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20236Re: [SCA-JML] Fwd: Seeking Japanese Heraldry Info/ help

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  • Anthony Bryant
    Dec 22, 2005
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      chris hansen wrote:
      > Greetings,
      > I would beg most respectfully to differ with you.
      > My reaserch is that Suenaga were among earliest retainers Hojo. One of
      > thier members played a proinent role agianst the mongol invasion in 1274
      > and was on the battlefield during the second invasion.

      I hate to tell you this, but Takezaki Suenaga was not "a
      Suenaga." In his case, "Suenaga" was his given name, not his
      surname. There is no familial connection.

      It's that simple. No connection.

      > They then
      > disapear from readily availible liturature for 200 years. Reapearing as
      > the holders of Noda Castle in Mikawa during the first half of the 16th
      > century although they had lost control of it by the time it was besieged
      > by Takeda Shingen.

      That may be possible, but of the 8,000 odd entries in the
      Sengoku Jinmei Jiten, only TWO people with that surname
      appear -- neither of them down in central Honshu. The ones
      who DO appear were vassals of the Kasai, who governed Mutsu
      for a few centuries (until the Date came along <G>).

      > there is also a refence to them holding another
      > fortress prior to thier occupation of Noda Castle

      Well, I can't find any references here or online for a
      Suenaga as joshu of Noda castle. The only time "Suenaga"
      shows up with "Noda castle" in my searches shows a modern
      author named Suenaga Katsusuke whose book happens to be
      mentioned somewhere on the same page as Noda Castle has a
      mention. And it doesn't seem to have anything to do with the

      Noda was a small castle, with a garrison size of about 400
      samurai, and was held by the Imagawa before the Tokugawa
      (who held it during Shingen's failed assault of 1573).
      Though either the Imagawa or Tokugawa *may* have assigned
      someone named Sunenaga to be the garrison commander, there's
      no indication in *my* records -- or that I can find -- that
      the castle was held by anyone with that name.During
      Shingen's assault, the garrison commander was Suganuma
      Sadamitsu, aided by Matsudaira Tadamasa. Suganuma was put
      into that position in 1561.

      I've just looked over a dozen histories of Noda, and none
      mentioned the name Suenaga. It was built first by Suganuma
      Sadanori (possibly read Sadatoki; the grandfather of
      Sadamitsu) in 1505-08 -- so it seems to have been in
      Suganuma hands through their vassalage to the Imagawa
      through their tenure under the Tokugawa. No Suenagas.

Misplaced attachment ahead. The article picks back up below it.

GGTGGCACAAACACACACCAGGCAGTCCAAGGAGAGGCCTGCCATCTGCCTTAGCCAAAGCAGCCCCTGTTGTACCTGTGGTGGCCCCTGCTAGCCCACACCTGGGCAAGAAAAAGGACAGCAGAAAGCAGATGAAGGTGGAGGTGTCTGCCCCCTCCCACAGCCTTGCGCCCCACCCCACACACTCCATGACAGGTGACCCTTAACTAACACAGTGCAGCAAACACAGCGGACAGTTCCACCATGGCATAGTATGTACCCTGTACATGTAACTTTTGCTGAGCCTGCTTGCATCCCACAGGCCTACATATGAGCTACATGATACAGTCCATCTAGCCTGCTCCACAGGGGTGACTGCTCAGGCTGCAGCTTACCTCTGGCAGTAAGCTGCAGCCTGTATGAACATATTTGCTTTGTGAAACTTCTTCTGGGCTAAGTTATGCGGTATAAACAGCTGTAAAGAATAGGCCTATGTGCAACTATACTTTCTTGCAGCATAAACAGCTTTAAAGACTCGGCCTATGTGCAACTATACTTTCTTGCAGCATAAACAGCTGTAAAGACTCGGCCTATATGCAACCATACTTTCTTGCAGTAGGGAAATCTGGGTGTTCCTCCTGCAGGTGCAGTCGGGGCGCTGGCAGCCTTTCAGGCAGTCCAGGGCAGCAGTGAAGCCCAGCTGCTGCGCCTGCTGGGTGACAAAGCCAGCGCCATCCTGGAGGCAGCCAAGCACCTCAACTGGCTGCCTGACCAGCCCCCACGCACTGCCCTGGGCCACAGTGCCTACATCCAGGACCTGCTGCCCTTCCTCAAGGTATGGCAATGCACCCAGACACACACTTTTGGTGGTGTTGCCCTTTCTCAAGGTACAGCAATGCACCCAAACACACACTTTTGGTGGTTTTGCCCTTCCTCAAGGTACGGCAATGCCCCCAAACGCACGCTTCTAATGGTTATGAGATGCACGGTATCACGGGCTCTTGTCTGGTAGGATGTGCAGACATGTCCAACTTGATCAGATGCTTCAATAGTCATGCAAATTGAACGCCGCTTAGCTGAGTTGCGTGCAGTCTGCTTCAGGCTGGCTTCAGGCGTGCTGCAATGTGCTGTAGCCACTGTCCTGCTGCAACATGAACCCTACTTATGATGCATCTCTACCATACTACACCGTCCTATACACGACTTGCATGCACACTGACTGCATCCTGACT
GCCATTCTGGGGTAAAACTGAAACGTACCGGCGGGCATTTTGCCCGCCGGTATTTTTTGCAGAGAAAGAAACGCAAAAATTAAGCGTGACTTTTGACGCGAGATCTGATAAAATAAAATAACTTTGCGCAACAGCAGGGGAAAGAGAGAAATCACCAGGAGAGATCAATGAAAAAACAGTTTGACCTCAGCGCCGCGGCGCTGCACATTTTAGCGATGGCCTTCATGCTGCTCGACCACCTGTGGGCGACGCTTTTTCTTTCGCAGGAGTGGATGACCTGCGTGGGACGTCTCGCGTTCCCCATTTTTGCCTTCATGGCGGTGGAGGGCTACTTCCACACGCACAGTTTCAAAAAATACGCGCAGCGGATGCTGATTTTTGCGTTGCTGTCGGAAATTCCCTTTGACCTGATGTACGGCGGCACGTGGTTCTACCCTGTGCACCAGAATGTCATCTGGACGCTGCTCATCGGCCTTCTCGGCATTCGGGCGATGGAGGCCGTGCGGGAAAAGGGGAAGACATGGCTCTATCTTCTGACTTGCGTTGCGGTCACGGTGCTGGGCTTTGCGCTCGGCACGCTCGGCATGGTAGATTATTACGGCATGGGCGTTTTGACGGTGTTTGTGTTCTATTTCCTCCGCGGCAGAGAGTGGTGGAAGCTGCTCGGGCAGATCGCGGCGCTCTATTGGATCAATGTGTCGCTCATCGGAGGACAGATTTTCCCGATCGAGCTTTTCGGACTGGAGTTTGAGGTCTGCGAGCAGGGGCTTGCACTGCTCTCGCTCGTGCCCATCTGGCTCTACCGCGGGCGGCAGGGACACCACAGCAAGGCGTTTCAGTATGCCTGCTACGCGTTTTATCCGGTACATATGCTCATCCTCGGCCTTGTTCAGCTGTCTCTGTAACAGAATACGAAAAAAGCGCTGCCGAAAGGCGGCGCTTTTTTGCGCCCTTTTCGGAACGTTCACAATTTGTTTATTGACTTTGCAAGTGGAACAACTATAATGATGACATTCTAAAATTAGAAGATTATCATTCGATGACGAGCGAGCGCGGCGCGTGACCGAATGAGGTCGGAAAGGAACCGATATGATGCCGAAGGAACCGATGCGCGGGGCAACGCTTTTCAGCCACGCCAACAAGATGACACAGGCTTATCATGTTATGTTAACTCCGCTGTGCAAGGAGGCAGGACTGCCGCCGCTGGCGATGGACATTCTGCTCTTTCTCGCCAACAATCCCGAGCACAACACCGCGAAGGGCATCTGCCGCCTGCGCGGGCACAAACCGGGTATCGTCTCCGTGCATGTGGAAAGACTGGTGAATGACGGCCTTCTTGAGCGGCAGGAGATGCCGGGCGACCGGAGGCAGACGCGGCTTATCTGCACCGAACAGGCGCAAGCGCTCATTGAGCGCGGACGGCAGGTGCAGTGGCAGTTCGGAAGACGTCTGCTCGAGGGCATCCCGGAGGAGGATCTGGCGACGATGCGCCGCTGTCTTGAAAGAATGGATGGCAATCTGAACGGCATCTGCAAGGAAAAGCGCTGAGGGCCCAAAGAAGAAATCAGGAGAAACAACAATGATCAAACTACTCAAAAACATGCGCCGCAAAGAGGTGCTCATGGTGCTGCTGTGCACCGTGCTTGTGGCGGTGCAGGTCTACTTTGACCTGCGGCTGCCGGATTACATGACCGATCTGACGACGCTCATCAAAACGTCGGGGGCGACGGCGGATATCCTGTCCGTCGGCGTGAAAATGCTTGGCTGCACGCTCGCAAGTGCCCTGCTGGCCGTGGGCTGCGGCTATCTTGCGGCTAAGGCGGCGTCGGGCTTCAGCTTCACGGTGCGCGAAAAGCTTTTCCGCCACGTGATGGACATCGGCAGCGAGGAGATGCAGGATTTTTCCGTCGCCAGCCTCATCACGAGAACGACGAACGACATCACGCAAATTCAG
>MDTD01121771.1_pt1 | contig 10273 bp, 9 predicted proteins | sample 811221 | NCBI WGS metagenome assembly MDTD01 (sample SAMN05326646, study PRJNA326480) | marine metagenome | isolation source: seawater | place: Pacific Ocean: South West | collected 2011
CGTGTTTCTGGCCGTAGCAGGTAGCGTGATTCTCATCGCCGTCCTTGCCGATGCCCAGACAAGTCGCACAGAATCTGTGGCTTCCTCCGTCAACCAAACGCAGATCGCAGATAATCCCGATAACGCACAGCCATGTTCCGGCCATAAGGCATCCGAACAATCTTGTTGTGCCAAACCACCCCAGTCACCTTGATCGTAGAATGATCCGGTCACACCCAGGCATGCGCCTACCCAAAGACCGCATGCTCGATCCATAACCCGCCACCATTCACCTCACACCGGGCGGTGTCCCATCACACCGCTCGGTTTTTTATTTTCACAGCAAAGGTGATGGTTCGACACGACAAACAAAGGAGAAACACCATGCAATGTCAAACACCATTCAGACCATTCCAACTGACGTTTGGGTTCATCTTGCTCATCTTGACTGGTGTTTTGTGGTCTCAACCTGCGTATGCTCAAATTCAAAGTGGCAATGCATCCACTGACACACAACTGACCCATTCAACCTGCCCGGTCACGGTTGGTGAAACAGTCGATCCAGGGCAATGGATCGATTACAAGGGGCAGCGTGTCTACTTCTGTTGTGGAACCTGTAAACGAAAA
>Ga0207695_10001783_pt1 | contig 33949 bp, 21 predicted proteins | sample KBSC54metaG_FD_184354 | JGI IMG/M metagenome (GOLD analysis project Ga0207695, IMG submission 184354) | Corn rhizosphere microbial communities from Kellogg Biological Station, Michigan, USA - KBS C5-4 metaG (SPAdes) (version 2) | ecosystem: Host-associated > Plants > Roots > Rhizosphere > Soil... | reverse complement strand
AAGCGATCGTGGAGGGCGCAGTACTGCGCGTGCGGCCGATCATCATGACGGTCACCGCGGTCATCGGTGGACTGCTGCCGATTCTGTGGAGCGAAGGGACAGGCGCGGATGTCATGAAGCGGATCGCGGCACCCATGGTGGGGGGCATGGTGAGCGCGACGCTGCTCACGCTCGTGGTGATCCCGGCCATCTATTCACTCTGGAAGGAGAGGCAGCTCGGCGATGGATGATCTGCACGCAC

Barring any clearer documentation, it seems you were given
      some erroneous data.

      >In the modern era they
      > are a promienent family in Japan with many members in teaching in
      > higher education and at least one B movie actress (Haruka).

      I haven't verified this, but the chance that she's really a
      Suenaga are about 1 out of 100. Japanese entertainers almost
      *always* take a stage name -- especially if they're "boin

      > They are
      > also a respected part of the japanese comunity in Hawaii and the San
      > Fracisco area. During the second world war the head of the Clan who at
      > that time was a resident of Hawaii was interred in southern Colorado for
      > the duration of the war in protest he has refused to speak english since
      > 1942.

      Well, I can't speak to any of this -- but for the record,
      you're talking about a household, a family, not a clan. The
      Suenaga -- such as they may have been -- were never so
      mighty or numerous to rank "clan" status, as at all periods
      the families bearing that surname (such as they existed at
      all) were vassal houses of apparently second- or third-rate
      lords in the first place.

      The only two I can find any reference to as having any
      authority were in the mid 16th century under the Kisai, and
      though one was a garrison commander he was also implicated
      in the plot to assassinate his lord during battle with a
      rival lord. Sorry, but in all family histories there may be
      found a horse-thief; but in this case, this is the only
      person of note in Sengoku history (apparently) to have had
      that surname.


      Anthony J. Bryant
      Website: http://www.sengokudaimyo.com

      Effingham's Heraldic Avatars (...and stuff):

      All sorts of cool things Japanese and SCA:
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